Well File:

Navy


US Navy seizes weapons in Arabian Sea likely bound for Yemen

FOX News

Fox News Flash top headlines are here. Check out what's clicking on Foxnews.com. The U.S. Navy announced Sunday it seized an arms shipment of thousands of assault weapons, machines guns and sniper rifles hidden aboard a ship in the Arabian Sea, apparently bound for Yemen to support the country's Houthi rebels. An American defense official told The Associated Press that the Navy's initial investigation found the vessel came from Iran, again tying the Islamic Republic to arming the Houthis despite a United Nations arms embargo. Iran's mission to the U.N. did not immediately respond to a request for comment, though Tehran has denied in the past giving the rebels weapons.


Admiral: Artificial Intelligence Will Be A Wingman, Not a Lead - Seapower

#artificialintelligence

The Navy is very much on board for integrating artificial intelligence (AI) and machine learning into its networks, but human decision makers must always be part of the decision process in warfighting, an admiral said. "From a warfighting perspective, artificial intelligence subsets would be enablers or augments to the human in the loop," said Rear Adm. Paul Spedero Jr., director, Fleet Integrated Readiness and Analysis, U.S. Fleet Forces Command, speaking April 8 during a Navy League webinar sponsored by Deloitte. "That has always been our approach. I don't see that changing. There are some things that can't be replaced; the experience of a seasoned warfighter in the field being able to assess things that a machine -- no matter how much we teach it -- may never be able to pick up on. There's always going to be a necessity for [experience-based decision making]. That necessity for war fighting will never go away -- to have a human in the loop. "AI will be our wingmen," he said. "It will not be the lead in a fight." Spedero said in the world of data analysis, his current focus, there "certainly is a place for AI, particularly machine learning, as we try to get to that predictive and prescriptive level of data analytics.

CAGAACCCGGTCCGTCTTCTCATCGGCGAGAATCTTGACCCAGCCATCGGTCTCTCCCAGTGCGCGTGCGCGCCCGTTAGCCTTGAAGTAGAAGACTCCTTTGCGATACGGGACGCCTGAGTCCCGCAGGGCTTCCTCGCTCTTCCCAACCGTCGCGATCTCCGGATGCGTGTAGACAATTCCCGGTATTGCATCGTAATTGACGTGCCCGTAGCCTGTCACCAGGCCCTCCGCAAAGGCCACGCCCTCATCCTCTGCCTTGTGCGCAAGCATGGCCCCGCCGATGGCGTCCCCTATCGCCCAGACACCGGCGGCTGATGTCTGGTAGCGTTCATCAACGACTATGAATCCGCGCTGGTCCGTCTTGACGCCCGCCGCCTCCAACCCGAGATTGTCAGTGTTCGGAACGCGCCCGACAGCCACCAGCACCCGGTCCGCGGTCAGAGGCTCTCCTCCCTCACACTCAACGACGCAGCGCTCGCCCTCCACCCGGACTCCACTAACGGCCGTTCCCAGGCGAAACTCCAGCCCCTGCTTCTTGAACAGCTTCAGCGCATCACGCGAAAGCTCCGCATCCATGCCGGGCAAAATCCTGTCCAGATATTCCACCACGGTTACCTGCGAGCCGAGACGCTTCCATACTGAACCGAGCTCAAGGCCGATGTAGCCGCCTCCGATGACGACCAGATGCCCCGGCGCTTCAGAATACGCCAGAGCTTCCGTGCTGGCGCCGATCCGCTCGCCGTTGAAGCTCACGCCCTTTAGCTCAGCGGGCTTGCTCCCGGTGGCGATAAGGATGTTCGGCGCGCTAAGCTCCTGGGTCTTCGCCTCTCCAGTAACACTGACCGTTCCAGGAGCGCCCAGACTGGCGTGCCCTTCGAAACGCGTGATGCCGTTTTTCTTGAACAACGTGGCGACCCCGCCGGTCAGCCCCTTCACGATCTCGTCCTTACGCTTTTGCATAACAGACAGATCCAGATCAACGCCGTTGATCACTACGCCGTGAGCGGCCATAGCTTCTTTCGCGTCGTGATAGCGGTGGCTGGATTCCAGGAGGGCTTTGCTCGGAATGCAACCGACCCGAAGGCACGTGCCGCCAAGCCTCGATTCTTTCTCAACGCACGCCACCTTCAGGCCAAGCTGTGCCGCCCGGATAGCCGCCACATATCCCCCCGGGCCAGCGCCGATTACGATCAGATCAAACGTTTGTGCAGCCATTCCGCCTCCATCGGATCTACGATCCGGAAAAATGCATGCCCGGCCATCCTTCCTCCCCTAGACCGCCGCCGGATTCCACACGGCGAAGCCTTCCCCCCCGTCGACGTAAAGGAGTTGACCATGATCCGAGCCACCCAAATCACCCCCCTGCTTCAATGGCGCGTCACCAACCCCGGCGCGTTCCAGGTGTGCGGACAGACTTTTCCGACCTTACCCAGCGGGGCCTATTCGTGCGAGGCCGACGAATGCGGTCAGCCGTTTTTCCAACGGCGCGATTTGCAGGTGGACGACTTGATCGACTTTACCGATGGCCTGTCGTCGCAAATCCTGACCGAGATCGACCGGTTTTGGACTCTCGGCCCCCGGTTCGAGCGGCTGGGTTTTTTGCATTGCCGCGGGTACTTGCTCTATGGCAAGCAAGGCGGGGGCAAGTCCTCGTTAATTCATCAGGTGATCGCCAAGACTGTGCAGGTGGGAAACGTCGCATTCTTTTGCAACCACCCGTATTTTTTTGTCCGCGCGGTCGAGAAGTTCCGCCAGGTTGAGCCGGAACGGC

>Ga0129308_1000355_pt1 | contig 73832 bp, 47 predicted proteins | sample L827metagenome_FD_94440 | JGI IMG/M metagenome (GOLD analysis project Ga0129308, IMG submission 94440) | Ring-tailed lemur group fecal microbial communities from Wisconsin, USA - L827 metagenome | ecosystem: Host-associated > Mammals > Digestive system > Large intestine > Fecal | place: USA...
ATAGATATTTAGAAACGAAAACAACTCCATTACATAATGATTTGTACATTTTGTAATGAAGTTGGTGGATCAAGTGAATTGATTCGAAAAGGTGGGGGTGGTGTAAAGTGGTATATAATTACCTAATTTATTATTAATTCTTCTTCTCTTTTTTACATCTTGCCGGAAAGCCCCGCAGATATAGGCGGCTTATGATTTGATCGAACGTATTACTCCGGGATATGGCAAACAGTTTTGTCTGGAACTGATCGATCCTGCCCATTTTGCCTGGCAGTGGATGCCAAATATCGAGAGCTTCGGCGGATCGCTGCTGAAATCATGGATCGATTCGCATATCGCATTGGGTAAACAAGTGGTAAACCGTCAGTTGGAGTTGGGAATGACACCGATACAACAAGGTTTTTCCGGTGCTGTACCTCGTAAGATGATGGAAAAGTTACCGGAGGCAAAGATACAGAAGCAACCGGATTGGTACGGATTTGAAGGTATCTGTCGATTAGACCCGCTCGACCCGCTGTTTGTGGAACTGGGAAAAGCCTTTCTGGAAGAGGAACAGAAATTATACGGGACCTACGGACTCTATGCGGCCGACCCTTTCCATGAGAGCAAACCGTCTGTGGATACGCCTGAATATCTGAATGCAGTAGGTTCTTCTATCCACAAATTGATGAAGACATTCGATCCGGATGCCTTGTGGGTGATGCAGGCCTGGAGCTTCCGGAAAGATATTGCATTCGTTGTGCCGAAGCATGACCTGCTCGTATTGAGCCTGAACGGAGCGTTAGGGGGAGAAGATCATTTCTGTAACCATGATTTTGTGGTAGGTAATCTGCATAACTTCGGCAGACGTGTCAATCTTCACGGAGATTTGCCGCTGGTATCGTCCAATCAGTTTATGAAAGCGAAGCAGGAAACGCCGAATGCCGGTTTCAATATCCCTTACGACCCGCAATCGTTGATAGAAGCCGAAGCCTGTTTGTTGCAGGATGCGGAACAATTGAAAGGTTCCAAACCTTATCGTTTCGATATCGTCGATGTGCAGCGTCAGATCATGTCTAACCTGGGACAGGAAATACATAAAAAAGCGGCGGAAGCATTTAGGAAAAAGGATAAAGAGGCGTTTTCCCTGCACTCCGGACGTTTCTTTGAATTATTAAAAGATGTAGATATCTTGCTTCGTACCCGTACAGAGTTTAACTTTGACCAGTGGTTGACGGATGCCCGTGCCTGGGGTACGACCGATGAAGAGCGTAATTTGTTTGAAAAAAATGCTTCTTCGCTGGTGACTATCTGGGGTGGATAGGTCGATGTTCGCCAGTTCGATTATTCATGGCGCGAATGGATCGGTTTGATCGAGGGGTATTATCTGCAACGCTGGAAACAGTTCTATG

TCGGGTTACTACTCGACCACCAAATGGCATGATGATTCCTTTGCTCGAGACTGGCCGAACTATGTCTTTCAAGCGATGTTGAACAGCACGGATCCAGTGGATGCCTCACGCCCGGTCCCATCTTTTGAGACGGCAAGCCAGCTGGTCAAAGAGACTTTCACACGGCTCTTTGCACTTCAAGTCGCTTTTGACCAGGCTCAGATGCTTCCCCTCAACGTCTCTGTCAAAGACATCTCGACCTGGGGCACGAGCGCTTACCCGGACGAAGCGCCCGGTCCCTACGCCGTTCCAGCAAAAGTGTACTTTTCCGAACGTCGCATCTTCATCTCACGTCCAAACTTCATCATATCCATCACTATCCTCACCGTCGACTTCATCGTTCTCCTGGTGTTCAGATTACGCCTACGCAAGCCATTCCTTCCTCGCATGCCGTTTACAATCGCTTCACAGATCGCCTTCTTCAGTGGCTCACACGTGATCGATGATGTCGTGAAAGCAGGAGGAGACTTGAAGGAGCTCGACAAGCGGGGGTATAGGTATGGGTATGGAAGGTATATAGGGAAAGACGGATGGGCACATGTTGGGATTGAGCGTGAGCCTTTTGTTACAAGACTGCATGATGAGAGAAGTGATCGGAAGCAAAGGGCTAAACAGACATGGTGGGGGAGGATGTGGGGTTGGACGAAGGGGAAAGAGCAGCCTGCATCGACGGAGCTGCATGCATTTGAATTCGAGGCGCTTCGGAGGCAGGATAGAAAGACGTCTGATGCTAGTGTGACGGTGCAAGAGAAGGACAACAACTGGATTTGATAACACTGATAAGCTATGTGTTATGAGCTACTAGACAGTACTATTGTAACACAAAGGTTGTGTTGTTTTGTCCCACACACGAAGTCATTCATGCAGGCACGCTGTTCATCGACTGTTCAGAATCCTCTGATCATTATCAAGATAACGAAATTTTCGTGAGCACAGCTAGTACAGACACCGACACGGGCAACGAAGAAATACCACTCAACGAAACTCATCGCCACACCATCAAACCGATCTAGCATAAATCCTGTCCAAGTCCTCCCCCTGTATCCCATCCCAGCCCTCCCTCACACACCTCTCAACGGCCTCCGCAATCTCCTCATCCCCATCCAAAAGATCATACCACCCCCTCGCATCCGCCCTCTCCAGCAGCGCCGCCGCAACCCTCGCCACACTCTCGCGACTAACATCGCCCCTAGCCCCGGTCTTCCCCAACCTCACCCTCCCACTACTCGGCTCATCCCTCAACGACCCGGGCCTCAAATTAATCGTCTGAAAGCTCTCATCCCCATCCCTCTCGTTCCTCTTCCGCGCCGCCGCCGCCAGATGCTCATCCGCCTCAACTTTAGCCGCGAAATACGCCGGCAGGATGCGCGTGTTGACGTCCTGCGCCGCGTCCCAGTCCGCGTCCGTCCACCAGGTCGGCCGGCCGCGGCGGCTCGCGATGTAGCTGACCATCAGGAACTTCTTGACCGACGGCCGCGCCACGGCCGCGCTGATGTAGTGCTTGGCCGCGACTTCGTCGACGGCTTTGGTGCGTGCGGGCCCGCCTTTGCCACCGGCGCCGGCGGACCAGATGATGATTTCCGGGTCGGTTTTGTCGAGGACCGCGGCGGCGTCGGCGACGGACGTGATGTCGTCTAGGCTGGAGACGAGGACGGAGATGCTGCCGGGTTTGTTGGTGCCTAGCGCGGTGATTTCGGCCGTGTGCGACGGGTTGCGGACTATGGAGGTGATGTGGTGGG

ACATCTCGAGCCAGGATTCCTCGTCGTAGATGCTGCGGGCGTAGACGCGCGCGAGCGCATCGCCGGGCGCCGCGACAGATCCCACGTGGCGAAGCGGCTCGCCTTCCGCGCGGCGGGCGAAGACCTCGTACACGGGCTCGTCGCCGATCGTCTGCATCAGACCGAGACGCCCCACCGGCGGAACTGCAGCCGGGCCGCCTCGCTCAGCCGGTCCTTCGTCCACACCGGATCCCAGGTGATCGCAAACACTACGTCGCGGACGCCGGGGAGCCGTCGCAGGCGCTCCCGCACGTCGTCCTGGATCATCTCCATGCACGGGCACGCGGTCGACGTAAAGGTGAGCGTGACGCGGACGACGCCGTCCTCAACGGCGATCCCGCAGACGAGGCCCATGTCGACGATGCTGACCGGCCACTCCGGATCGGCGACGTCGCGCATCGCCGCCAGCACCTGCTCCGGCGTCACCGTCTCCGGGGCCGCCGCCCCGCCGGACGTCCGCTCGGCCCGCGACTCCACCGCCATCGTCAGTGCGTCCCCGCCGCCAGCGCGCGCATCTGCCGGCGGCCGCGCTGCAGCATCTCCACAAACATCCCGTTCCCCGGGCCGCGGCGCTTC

No joke: World of Warships just added Leroy Jenkins as a playable character

PCWorld